Iran said Saturday it has uncovered spy rings organized by the United States and its Western allies, claiming on state-run television that the espionage networks were made up of "infiltrating elements from the Iraqi occupiers."Well, there's three things to consider here.
The Intelligence Ministry has "succeeded in identifying and striking blows at several spy networks comprised of infiltrating elements from the Iraqi occupiers in western, southwestern and central Iran," said the statement, using shorthand for United States and its allies.
The broadcast did not elaborate on how the alleged networks were uncovered, but said further details would be published within days.
Meanwhile, state IRNA news agency said the networks "enjoyed guidance from intelligence services of the occupying powers in Iraq" and also that "Iraqi groups" were "involved in the case."
First, whether the Iranians are telling the truth. I can understand why they'd trumpet this sort of thing, but it could just as easily be a ruse. Publicizing this information can be a very bad move, because it might give away Iran's counterintelligence methods and sources, and that would be cutting off your nose to spite your face.
Second, what these guys were in Iran for. There's two roles to the CIA, as well as many other "intelligence" agencies. The first is, of course, intelligence- getting information. That's not what the Bush administration was supposedly authorizing, though. What they were authorizing were covert operations, the other kind of spook work, where the CIA stops watching and starts acting. It's generally the latter that is more controversial: because it's far more dangerous, because it's far more likely to piss off the target, and because it's where all those really nasty perceptions of Company agents come from. That's why the question of what these guys were up to is really important; it would be bigger news if the U.S. weren't spying on Iran, but the announcement was about covert ops, a different story entirely.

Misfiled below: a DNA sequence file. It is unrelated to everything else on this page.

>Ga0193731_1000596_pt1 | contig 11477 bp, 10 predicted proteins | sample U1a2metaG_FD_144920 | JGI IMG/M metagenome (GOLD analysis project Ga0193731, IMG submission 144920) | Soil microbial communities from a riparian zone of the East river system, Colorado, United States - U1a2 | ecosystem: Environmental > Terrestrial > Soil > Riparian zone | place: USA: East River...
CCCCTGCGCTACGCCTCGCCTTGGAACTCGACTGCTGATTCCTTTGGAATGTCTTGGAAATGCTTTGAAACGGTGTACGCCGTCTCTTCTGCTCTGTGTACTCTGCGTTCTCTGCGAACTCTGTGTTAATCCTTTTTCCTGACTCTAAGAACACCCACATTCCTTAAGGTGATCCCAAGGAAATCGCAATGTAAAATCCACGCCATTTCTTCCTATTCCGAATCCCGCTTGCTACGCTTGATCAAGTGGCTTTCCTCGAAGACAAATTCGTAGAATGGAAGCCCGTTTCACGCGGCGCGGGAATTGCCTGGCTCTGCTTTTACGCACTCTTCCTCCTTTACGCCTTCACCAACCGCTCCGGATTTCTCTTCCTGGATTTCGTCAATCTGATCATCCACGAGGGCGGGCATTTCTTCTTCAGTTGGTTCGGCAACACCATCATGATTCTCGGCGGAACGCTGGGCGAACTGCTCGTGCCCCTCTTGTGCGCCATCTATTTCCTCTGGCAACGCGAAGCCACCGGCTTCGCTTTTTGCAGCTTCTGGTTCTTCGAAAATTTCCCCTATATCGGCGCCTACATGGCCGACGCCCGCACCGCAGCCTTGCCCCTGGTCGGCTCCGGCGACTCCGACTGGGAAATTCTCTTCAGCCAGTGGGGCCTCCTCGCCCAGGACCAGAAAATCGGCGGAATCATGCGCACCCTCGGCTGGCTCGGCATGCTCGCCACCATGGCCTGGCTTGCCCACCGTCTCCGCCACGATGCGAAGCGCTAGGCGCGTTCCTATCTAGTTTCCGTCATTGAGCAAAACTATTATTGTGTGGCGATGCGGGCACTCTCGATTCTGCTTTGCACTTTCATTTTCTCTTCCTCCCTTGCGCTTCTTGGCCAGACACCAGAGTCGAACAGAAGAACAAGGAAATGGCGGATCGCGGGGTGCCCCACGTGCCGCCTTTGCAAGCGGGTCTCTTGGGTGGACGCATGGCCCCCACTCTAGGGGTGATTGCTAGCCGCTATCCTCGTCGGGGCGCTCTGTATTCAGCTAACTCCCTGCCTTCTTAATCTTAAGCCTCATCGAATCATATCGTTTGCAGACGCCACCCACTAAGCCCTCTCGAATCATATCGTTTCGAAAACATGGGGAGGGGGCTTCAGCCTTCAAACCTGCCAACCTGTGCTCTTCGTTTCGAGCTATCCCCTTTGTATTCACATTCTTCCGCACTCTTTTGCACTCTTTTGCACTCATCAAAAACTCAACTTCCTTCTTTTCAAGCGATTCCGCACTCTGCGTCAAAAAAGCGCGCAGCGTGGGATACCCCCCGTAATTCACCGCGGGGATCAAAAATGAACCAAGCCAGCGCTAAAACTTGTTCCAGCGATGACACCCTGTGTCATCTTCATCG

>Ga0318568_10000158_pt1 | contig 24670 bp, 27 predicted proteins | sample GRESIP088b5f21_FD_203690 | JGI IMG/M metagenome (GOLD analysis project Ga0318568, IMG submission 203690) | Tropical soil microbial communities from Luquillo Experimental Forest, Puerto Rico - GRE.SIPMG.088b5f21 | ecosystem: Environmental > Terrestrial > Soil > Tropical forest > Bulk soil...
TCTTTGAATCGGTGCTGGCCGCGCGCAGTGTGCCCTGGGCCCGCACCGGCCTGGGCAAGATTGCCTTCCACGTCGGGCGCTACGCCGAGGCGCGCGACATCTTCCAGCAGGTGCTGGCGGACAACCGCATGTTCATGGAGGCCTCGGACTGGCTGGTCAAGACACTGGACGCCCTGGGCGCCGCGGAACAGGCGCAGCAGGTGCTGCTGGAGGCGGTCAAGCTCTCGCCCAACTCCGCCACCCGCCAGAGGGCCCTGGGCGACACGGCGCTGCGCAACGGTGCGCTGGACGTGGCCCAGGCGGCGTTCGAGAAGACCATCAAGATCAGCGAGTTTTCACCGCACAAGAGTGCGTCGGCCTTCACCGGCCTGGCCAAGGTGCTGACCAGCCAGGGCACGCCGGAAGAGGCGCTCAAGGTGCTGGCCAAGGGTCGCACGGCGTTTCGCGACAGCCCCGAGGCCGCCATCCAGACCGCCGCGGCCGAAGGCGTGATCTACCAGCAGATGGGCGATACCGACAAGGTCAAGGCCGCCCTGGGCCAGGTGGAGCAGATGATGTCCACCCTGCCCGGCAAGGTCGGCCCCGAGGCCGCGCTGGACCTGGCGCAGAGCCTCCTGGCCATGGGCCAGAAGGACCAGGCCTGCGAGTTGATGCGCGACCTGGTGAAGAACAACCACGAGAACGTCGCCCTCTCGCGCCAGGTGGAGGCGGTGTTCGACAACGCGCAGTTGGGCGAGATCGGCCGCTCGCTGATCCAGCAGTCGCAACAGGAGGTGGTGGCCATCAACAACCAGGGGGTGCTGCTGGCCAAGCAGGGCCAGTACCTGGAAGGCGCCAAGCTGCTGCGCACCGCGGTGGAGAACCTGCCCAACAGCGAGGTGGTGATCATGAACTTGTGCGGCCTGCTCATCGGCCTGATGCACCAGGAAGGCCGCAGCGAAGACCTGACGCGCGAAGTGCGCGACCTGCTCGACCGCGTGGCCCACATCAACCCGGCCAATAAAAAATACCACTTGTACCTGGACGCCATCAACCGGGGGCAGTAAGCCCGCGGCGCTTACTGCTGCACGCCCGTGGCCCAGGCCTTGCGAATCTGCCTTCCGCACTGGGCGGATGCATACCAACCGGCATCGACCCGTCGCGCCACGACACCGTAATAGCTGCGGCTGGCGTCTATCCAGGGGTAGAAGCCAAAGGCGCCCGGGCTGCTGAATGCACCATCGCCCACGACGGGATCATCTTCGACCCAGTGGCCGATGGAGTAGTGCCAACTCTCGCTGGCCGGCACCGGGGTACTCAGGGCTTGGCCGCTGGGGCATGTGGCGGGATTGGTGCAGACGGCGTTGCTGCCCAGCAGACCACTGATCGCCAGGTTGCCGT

(The story suggests they were covert ops, but the Iranians would claim that anyway, because there's more propaganda value in it.)
The last thing we don't know is if there's any connection to the leak. I personally find it unlikely. Either the Iranians knew damned well who the spies were, or didn't. There's no way that this would have stepped things up, because there's no way Iran didn't already think it was a target for covert operations. Never mind Hersh's exposes; Iran has spent decades as a target for American intelligence, why on earth would they have ever thought they weren't a target?
It's unbelieveably unlikely that the presidential directive had anything at all to do with these guys being in Iran in the first place, too. Ingratiating yourself takes time, and there's no way enough time has elapsed for any plan to be put into action.
My guess is that the Iranians knew exactly who these guys were, they were probably intelligence assets rather than ops assets, and that they were likely to get arrested anyway but the Iranians are trumpeting it to counter the leak.
Assuming, of course, that any of this is true.